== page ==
Quantitative Analysis of Shallow Earthquake Sequences and Regional Earthquake Behavior: Implications for Earthquake Forecasting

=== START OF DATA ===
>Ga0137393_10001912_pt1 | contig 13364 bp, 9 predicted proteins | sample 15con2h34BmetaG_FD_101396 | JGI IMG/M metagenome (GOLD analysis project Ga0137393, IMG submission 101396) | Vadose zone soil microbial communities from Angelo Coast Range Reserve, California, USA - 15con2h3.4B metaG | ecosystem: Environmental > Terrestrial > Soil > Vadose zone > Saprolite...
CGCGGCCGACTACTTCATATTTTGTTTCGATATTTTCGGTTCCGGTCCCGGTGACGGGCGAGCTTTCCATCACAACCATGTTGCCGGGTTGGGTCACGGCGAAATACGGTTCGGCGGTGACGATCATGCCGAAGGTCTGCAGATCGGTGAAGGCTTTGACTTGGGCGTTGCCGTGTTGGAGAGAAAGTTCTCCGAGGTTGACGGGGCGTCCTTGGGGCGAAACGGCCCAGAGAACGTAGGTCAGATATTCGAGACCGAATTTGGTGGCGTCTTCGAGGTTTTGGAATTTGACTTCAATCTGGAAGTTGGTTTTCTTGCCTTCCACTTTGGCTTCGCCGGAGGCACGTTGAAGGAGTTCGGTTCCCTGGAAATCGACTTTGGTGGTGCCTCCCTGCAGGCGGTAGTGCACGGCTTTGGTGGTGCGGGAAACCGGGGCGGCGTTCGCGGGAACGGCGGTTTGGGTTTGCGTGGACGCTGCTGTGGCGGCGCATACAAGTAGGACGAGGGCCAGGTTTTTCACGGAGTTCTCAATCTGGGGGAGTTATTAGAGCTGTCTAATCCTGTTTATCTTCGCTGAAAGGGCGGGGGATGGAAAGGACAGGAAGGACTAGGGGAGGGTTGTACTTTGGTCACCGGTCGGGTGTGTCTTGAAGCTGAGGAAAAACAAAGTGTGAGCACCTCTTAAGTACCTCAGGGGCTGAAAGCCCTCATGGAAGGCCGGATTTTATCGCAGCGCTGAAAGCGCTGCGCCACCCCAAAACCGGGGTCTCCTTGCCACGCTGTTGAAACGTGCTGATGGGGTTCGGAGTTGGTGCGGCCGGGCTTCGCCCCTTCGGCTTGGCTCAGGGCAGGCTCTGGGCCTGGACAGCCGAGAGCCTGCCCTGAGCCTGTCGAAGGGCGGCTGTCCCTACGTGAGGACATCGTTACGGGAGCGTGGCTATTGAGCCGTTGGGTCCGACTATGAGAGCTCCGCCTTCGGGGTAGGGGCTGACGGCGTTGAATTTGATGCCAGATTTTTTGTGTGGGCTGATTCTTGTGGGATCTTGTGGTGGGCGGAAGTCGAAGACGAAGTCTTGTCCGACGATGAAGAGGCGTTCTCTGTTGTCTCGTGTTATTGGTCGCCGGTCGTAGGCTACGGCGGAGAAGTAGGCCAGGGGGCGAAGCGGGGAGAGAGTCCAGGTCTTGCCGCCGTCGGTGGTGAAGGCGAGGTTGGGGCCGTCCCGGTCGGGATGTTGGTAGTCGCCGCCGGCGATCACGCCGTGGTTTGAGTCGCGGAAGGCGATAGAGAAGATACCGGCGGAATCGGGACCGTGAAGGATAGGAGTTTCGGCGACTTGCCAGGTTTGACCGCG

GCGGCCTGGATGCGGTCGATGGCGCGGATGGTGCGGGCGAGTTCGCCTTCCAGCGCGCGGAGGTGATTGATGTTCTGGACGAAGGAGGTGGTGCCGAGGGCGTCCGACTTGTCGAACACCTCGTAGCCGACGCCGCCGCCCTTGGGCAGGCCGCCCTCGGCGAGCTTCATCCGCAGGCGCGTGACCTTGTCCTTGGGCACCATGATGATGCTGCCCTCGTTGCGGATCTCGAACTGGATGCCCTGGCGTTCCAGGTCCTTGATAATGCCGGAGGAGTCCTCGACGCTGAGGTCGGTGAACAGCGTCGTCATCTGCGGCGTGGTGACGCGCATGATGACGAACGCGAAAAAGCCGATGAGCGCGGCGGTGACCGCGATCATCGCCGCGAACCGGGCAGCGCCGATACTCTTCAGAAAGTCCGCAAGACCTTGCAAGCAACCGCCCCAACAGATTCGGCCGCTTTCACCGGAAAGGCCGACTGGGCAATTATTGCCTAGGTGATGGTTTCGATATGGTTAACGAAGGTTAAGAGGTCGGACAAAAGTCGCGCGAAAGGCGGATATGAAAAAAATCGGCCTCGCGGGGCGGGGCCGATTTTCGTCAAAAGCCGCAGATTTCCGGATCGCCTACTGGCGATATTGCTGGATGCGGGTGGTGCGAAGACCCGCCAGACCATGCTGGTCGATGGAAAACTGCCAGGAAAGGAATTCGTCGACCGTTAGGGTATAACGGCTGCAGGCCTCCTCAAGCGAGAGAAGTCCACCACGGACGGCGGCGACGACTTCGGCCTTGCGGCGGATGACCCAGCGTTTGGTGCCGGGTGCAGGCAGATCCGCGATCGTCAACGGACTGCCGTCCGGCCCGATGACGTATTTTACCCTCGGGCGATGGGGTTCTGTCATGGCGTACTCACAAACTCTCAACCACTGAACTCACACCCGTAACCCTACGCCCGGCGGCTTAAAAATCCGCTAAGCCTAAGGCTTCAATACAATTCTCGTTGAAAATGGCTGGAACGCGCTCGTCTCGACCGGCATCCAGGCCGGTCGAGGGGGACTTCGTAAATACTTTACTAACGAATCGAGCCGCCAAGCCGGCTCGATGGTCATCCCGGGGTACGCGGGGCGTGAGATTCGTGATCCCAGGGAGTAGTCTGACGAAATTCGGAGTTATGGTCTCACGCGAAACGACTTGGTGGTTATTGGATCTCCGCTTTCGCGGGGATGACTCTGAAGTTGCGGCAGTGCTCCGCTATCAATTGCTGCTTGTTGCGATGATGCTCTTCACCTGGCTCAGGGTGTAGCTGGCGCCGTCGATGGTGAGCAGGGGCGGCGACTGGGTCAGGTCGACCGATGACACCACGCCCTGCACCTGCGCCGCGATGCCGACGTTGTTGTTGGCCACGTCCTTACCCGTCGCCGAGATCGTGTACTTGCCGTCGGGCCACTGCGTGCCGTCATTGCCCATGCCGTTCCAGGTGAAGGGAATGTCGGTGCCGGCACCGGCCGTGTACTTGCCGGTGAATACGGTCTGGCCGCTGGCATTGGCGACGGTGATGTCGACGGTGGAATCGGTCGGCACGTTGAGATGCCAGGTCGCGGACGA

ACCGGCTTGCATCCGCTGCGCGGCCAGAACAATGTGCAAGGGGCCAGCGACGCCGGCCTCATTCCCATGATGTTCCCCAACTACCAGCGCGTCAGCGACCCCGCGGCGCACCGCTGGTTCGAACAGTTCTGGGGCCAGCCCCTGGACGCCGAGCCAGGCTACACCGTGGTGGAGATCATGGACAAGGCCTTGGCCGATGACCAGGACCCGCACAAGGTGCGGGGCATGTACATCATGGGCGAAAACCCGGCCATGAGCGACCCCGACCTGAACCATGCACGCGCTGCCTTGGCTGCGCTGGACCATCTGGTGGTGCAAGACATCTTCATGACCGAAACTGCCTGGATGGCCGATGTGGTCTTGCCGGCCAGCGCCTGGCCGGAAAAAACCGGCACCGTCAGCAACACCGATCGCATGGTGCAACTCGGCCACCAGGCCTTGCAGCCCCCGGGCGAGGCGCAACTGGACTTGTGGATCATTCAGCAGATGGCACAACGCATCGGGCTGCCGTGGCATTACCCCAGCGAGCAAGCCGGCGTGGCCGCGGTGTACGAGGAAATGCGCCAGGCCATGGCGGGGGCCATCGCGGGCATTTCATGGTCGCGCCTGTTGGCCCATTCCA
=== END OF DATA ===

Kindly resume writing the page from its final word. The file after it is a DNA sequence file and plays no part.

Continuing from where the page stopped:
This study is a quantitative investigation and characterization of earthquake sequences in the Central Volcanic Region (CVR) of New Zealand, and several regions in New Zealand and Southern California. We introduce CURATE, a new declustering algorithm that uses rate as the primary indicator of an earthquake sequence, and we show it has appreciable utility for analyzing seismicity. The algorithm is applied to the CVR and other regions around New Zealand. These regions are also compared with the Southern California earthquake catalogue. There is a variety of behavior within these regions, with areas that experience larger mainshock-aftershock (MS-AS) sequences having distinctly different general sequence parameters than those of more swarm dominated regions. The analysis of the declustered catalog shows that Lake Taupo and at least three other North Island regions have correlated variations in rate over periods of ~5 years. These increases in rate are not due to individual large sequences, but are instead caused by a general increase in earthquake and sequence occurrence. The most obvious increase in rate across the four North Island subsets follows the 1995-1996 magmatic eruption at Ruapehu volcano. The fact that these increases are geographically widespread and occur over years at a time suggests that the variations may reflect changes in the subduction system or a broad tectonic process. We examine basic sequence parameters of swarms and MS-AS sequences to provide better information for earthquake forecasting models. Like MS-AS sequences, swarm sequences contain a large amount of decay (decreasing rate) throughout their duration. We have tested this decay and found that 89% of MS-AS sequences and 55% of swarm sequences are better fit with an Omori's law decay than a linear rate. This result will be important to future efforts to forecast lower magnitude ranges or swarm prone areas like the CVR. To look at what types of process may drive individual sequences and may be associated with the rate changes, we examined a series of swarms that occurred to the South of Lake Taupo in 2009. We relocated these earthquakes using double-difference method, hypoDD, to obtain more accurate relative locations and depths. These swarms occur in an area about 20x20 km. They do not show systematic migration between sequences. The last swarm in the series is located in the most resistive area of the Tokaanu geothermal region and had two M =4.4 earthquakes within just four hours of each other. The earthquakes in this swarm have an accelerating rate of occurrence leading up to the first M = 4.4 earthquakes, which migrate upward in depth. The locations of earthquakes following the M = 4.4 event expand away from it at a rate consistent with fluid diffusion. Our statistical investigation of triggering due to large global (M ≥ 7) and regional earthquakes (M ≥ 6) concludes that more detailed (waveform level) investigation of individual sequences will be necessary to conclusively identify triggering, but sequence catalogs may be useful in identifying potential targets for those investigations. We also analyzed the probability that a series of swarms in the central Southern Alps were triggered by the 2009 Dusky Sound Mw = 7.8 and the 2010 Darfield Mw = 7.1 earthquake. There is less than a one-percent chance that the observed sequences occurred randomly in time. The triggered swarms do not show a significant difference to the swarms occurring in that region at other times in the 1.5-year catalog. Waveform cross-correlation was performed on this central Southern Alps earthquake catalog by a fellow PhD student Carolin Boese, and reveals that individual swarms are often composed of a single waveform family or multiple waveform families in addition to earthquakes that did not show waveform similarities. The existence of earthquakes that do not share waveform similarity in the same swarm (2.5 km radius) as a waveform family indicates that similar waveform groups may be unique in their location, but do not necessarily necessitate a unique trigger or driver. In addition to these triggered swarms in the Southern Alps we have also identified two swarms that are potentially triggered by slow-slip earthquakes along the Hikurangi margin in 2009 and 2010. The sequence catalogs generated by the CURATE method may be an ideal tool for searching for earthquake sequences triggered by slow-slip.